Chief Justice Marshall of the U.S.A. has defined a company as “a person-artificial, invis­ible, intangible and existing only in the eyes of law. Being a mere creature of law, it possesses only those properties which the charter of its creation confers upon it, either expressly or as incidental to its existence”.

Thus, a joint stock company is an association of persons having a separate legal existence, perpetual succession and common seal. Its capital is divided into shares which are freely transferable and the owners of these shares have limited liability. The distinctive features of the company form of organization are as follows:

1. Separate legal entity:

A company has a distinct legal entity independent of its mem­bers. It can own property, make contracts and file suits in its own name. Shareholders are not the joint owners of the company’s property.


A shareholder cannot be held liable for the acts of the company. Similarly, members of the company are not its agents. There can be contracts between a company and its members. A creditor of the company is not a creditor of its members.

The separate legal entity of a company was recognised in the famous case of Salomon, v. Salomon and Co. Ltd. The facts of the case were as follows:

Salomon formed a company which acquired his own shoe business. He took all the shares except six shares which he distributed among his wife, daughter and four sons. Salomon also purchased some debentures of the company which gave him a charge over its assets.

At the time of winding up, the company’s assets were not sufficient enough to pay its debts. The creditors of the company (other than Salomon) argued that their debts should be cleared before paying Salomon for his debentures because Salomon and the company was one and the same person.


The Court decided that after incorpo­ration, Salomon and Co. had an identity separate from Salomon even though he owned virtually all the shares in the company.

2. Perpetual succession:

A company is a creation of the law and only the law can bring an end to its existence. Its life does not depend on the life of its members. The death, insolvency or lunacy of members does not affect the life of a company. It continues to exist even if all its members die. Members may come and go but the company goes on until it is wound up.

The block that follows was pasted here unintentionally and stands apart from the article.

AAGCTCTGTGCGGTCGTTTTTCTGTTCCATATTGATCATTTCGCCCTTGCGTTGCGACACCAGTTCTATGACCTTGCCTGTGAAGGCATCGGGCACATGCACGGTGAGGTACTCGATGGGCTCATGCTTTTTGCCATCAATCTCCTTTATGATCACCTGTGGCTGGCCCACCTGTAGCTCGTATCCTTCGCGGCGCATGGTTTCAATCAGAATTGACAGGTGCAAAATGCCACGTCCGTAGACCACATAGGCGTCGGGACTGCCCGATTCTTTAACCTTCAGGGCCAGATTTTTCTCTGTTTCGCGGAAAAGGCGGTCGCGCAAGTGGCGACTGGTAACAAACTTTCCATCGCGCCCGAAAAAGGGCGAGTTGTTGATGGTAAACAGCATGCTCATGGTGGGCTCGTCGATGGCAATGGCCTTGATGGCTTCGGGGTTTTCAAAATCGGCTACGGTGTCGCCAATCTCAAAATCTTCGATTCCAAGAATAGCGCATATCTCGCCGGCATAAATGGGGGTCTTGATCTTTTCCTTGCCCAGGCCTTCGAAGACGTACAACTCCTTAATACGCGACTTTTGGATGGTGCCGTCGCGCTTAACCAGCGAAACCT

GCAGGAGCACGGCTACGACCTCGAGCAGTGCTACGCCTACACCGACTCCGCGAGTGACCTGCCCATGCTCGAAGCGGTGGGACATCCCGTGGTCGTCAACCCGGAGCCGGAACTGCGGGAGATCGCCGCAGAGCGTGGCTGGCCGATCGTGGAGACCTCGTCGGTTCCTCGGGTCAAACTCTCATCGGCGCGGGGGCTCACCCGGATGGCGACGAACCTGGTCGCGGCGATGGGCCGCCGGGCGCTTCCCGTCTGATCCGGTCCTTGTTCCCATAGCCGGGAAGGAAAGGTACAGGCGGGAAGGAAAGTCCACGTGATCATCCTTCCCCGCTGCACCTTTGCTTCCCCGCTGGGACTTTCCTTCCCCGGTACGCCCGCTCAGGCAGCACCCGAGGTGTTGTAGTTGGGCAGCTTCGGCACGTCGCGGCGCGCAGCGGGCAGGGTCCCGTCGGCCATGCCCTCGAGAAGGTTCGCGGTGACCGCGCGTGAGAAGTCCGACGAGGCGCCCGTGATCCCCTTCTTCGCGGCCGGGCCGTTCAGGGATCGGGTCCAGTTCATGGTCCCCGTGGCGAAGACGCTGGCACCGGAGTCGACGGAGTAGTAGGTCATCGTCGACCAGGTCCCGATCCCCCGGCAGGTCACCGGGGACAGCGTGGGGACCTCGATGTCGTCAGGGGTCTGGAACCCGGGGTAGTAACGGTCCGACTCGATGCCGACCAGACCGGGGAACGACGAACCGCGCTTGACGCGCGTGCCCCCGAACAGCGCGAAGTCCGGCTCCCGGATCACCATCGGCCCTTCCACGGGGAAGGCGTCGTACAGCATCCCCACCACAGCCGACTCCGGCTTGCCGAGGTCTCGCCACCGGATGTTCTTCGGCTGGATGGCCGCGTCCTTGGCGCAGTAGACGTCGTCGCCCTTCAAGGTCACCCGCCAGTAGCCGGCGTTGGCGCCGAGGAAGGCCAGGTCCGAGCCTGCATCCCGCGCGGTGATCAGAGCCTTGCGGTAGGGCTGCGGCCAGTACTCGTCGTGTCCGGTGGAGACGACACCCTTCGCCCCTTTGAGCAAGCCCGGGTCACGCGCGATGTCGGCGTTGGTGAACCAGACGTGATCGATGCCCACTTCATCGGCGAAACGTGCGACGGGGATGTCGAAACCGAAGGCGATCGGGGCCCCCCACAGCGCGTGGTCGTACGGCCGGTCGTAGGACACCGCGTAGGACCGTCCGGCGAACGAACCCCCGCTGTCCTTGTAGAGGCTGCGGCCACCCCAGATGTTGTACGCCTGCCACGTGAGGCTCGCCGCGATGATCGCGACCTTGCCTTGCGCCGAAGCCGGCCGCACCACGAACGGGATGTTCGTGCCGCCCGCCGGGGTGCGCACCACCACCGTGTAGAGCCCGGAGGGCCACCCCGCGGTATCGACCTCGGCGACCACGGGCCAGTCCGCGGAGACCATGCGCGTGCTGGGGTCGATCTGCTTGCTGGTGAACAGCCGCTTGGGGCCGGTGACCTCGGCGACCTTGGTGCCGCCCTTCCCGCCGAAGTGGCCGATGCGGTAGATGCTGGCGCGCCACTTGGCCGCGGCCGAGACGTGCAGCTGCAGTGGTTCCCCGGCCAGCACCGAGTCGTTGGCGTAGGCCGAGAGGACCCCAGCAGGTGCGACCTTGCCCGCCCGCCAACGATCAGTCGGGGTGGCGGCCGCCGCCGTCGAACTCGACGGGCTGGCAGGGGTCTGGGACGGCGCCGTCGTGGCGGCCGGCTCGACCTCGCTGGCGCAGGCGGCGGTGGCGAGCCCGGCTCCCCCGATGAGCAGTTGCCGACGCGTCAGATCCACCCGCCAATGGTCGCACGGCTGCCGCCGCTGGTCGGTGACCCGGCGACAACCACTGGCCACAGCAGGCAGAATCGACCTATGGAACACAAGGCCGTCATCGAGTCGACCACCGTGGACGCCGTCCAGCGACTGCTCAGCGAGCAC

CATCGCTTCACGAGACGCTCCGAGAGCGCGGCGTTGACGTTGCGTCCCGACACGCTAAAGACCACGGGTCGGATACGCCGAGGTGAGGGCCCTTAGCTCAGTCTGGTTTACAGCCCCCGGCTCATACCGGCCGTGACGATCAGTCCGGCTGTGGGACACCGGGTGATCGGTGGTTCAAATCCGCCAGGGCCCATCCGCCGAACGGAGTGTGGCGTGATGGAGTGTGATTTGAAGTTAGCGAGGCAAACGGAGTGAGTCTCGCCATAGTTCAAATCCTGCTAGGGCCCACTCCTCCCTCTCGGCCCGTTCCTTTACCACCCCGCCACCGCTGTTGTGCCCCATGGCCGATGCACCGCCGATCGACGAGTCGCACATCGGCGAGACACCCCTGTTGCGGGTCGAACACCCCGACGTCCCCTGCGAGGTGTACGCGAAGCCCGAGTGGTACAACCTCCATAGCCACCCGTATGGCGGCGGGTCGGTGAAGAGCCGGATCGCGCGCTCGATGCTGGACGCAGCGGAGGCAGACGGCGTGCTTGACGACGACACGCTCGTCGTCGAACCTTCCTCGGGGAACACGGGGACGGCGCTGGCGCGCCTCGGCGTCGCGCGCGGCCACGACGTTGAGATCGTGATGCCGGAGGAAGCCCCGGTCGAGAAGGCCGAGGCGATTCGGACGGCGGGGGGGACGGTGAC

3. Limited liability:


As a company has a separate legal entity, its members cannot be held liable for the debts of the company. The liability of every member is limited to the nominal value of the shares bought by him or to the amount of guarantee given by him.

For instance, if a member has 50 shares of Rs 10 each, his liability is limited to Rs 500. Even if the assets of the company are insufficient to satisfy fully the claims of the creditors, no member can be called up to pay anything more that what is due from him. However, if the members of the company so desire, they may form a company with unlimited liability.

4. Transferability of Shares:

The capital of a company is divided into parts. Each part is called a share. These shares are generally transferable. A shareholder is free to withdraw his membership from the company by transferring his shares. However, in actual prac­tice some restrictions are placed on the transfer of shares.


5. Common Seal:

Being an artificial entity, a company cannot act and sign itself. There­fore, it acts through human beings. All the acts of the company are authorised by its common seal.

The company seal is affixed on all important documents as a token of the Company’s approval. The common seal is the official signature of the company. Any document which does not bear the common seal of the company is not binding on the company.

6. Separation of Ownership and Control:


Members have no right to participate directly in the day-to-day management of a company. They elect their representatives, called directors, who manage the company’s affairs on behalf of the members. Thus, the own­ership of a company is distributed among the shareholders while management is vested in the board of directors.

Q. 6. Give three points of distinction between company and partnership.

Ans. (i) A company is formed through registration while a partnership is formed through an agreement.

(ii) A company is a separate legal entity but a partnership is not a separate legal entity.


(iii) Liability of members of a company is generally limited whereas the liability of partners in a partnership firm is generally unlimited.